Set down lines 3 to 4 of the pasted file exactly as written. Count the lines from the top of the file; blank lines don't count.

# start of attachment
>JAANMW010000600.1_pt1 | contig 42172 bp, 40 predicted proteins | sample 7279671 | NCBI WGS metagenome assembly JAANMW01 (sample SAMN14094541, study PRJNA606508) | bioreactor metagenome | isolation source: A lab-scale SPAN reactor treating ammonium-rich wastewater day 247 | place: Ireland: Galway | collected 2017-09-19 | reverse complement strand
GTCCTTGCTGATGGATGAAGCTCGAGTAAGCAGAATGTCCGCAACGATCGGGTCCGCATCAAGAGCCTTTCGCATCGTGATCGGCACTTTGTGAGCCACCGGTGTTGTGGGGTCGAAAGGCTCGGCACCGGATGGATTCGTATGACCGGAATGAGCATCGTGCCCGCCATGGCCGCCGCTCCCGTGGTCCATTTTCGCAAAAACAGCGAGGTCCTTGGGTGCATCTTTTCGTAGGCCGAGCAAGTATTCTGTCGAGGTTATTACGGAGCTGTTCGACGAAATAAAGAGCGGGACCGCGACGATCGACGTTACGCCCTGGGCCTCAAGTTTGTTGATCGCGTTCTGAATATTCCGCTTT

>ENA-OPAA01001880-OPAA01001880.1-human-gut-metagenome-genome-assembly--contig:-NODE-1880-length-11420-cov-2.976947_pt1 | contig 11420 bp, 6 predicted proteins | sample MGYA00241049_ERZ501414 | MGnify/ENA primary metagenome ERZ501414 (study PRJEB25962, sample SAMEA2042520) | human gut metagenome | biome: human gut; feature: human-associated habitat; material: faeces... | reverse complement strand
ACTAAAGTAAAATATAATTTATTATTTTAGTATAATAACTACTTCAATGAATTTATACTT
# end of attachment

>ENA-OPAA01001880-OPAA01001880.1-human-gut-metagenome-genome-assembly--contig:-NODE-1880-length-11420-cov-2.976947_pt1 | contig 11420 bp, 6 predicted proteins | sample MGYA00241049_ERZ501414 | MGnify/ENA primary metagenome ERZ501414 (study PRJEB25962, sample SAMEA2042520) | human gut metagenome | biome: human gut; feature: human-associated habitat; material: faeces... | reverse complement strand
ACTAAAGTAAAATATAATTTATTATTTTAGTATAATAACTACTTCAATGAATTTATACTT